A question regarding the relative perception of color.

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A question regarding the relative perception of color.

Postby Individual » Thu Jan 15, 2009 4:48 am

Why does the human eye seem to break up the color spectrum into arbitrary bits?

To see what I mean, here's a picture of the color spectrum and the size of the relative frequencies of the various colors:
Image

In there, indigo isn't indicated, but indigo could be added... I should mention that I just noticed that I have difficulty really defining "indigo," because it's not a color I heard about much often when I was a kid. When I see indigo, I don't know how to distinguish that from blue or purple.

In the Abhidhamma's forty objects of meditation, the four forms of color meditation are:
  • nila - Blue, green (sometimes I see this translated as just "blue", do they mean cyan?)
  • pita - yellow
  • lohita - red
  • odata - white

With white, it's pretty obvious where it would be in the color spectrum (all the colors combined), but is there any objectivity to the three colors selected there? Why are these particular colors enumerated and not others, and could anyone possibly give a specific description of the color frequency (not just a vague metaphor)?

In the Buddhist flag, there is manjestha (scarlet), but it's not clear why this wouldn't be included as an object of meditation... And it's not really clear to me why they call it "scarlet," and yet it appears to be orange!

Image

And when they say prabaswara (the mixture of nila, pita, lohita, odata, and manjestha) in the suttas, exactly what color is that?

To give you an analogy of where I'm coming from: I took a look at Eastern music theory and am similarly perplexed. All western music divides the frequencies of sound into absolute pitches, into patterns of 12 (the chromatic scale). But in certain types of music theory in the East, a scale is arbitrarily decided with a root frequency, which can be made-up entirely on spot, and everything else is developed mathematically relative to that root frequency. And also, the frequencies of sound can be divided into more than patterns of 12, meaning that notes can be separated by quarter-tones or less... And it is interesting, because I can hear the difference between one quarter-tone and another, so it's not clear why western music should divide music in this way. In fact, it's not clear why there should be 12 notes in the chromatic scale and not 13, or 14... Or why the color spectrum should be divided one way and not another way...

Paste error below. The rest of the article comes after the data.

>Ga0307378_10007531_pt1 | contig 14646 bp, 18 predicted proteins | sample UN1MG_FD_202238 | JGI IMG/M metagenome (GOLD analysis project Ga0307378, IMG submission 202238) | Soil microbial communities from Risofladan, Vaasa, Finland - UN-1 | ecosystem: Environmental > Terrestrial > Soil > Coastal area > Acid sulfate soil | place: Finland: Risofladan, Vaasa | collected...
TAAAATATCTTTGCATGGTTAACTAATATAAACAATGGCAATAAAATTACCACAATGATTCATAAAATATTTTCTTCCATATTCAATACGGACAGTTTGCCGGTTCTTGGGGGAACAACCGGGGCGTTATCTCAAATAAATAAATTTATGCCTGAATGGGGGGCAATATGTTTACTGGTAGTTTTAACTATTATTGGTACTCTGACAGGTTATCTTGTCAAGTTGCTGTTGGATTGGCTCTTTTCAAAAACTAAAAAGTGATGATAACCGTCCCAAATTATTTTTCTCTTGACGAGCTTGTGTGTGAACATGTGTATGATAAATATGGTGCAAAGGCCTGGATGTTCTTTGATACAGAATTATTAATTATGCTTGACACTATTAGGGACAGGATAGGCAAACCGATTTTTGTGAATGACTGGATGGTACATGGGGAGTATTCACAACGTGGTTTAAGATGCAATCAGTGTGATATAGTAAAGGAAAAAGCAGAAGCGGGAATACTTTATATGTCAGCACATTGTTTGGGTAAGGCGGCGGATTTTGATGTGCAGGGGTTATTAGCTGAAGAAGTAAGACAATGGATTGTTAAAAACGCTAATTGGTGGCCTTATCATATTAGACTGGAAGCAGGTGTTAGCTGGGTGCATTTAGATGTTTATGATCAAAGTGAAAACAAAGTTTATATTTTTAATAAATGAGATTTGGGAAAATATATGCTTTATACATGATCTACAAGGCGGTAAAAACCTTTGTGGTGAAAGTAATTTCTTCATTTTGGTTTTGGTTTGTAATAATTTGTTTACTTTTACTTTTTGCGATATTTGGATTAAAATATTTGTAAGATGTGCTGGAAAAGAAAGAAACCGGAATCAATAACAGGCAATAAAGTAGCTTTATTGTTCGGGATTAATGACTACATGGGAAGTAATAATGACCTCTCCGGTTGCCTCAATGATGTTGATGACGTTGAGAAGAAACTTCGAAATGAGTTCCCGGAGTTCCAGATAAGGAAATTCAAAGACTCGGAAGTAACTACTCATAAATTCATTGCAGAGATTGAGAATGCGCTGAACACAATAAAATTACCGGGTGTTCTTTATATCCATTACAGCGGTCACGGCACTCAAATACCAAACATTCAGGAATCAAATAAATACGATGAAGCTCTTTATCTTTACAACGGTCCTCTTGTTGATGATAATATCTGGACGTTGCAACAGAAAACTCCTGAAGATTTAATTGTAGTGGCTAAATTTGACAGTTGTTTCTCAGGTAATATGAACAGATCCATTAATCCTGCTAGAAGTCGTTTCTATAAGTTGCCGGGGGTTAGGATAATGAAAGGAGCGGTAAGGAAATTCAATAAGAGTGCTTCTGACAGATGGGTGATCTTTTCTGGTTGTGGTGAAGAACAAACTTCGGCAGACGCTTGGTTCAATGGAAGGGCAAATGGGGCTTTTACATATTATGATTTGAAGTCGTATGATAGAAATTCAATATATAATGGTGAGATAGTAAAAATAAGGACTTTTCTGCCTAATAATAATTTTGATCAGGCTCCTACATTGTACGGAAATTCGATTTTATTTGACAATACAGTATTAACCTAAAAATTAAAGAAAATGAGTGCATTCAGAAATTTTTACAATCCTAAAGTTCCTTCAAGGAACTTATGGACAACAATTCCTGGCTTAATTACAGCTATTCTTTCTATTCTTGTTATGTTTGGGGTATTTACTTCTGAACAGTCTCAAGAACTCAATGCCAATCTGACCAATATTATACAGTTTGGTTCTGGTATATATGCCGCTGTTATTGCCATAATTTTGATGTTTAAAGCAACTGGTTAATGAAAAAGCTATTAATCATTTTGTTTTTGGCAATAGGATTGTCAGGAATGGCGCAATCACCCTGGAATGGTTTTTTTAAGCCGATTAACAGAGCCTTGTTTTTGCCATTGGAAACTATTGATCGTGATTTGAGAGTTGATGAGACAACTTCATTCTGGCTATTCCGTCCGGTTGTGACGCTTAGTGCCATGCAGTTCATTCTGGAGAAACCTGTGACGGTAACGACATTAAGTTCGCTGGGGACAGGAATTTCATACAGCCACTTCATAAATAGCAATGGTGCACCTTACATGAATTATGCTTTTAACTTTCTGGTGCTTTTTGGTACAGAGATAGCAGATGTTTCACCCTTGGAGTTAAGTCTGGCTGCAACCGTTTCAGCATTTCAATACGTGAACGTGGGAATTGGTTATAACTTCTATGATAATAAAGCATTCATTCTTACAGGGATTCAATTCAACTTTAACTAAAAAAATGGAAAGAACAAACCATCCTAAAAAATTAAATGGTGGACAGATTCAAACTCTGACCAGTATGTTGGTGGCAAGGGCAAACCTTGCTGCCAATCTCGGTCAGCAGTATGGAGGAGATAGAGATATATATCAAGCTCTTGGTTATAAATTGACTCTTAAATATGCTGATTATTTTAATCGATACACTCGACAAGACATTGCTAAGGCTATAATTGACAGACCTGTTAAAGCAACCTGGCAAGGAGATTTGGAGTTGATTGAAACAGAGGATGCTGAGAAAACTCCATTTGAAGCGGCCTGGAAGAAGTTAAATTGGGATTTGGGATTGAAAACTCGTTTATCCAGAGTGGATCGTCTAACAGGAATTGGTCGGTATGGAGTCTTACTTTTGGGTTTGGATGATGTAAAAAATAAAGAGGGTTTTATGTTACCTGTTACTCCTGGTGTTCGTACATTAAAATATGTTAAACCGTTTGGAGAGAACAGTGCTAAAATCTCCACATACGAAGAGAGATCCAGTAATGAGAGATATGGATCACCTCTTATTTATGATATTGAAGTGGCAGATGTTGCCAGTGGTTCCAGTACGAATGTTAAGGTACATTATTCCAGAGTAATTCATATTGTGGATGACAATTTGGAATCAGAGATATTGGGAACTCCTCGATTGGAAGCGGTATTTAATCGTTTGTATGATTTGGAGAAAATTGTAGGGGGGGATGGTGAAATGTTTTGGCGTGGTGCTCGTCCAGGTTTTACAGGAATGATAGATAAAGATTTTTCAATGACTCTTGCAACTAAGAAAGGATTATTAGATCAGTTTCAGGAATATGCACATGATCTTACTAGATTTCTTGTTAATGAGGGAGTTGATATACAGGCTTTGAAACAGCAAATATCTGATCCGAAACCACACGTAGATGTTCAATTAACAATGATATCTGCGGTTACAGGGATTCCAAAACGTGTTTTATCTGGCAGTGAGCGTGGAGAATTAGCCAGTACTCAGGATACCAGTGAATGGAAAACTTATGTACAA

...And yet... when I look at the color spectrum, if I divide it in a new way, it just doesn't seem right. And if I try to play music in weird scales, outside the chromatic scale, it just sounds like noise!

But there doesn't seem to be any justification for why I can't see colors in a new way, or any justification for why music in strange scales should sound like noise.

Oh, and also: Does Abhidhamma associate colors with any particular moods or virtues? Is there any particular ground for associating colors in this way?
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Re: A question regarding the relative perception of color.

Postby mikenz66 » Thu Jan 15, 2009 8:44 am

Greetings Individual,

For a start, colour is a lot more complex than the pure spectral colours, which are just the outer edge of the Chromaticity Diagram. For example, you can make "white" from many combinations of two spectral colours. Current fluorescent lamps commonly use three.

See:
http://en.wikipedia.org/wiki/CIE_1931_color_space
http://hyperphysics.phy-astr.gsu.edu/hb ... n/cie.html

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Re: A question regarding the relative perception of color.

Postby jcsuperstar » Thu Jan 15, 2009 9:29 am

i am completly lost.... what exactly are we talking about in relation to the dhamma? :shrug:
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Re: A question regarding the relative perception of color.

Postby Cittasanto » Thu Jan 15, 2009 11:25 am

white is a tertiary colour made up of all the primary and secondary colours! but any time I have seen the flag described it has always stated orange for orange, and not scarlet which is red and the 3rd colour from the left of the flag!
This offering maybe right, or wrong, but it is one, the other, both, or neither!
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Re: A question regarding the relative perception of color.

Postby thecap » Thu Jan 15, 2009 12:17 pm

Individual wrote:Why does the human eye seem to break up the color spectrum into arbitrary bits?

http://en.wikipedia.org/wiki/RGB_color_ ... C_and_blue

And what does this have to do with Dhamma? :shrug:
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Re: A question regarding the relative perception of color.

Postby Ben » Thu Jan 15, 2009 12:36 pm

Hi thecap,

thecap wrote:
Individual wrote:And what does this have to do with Dhamma? :shrug: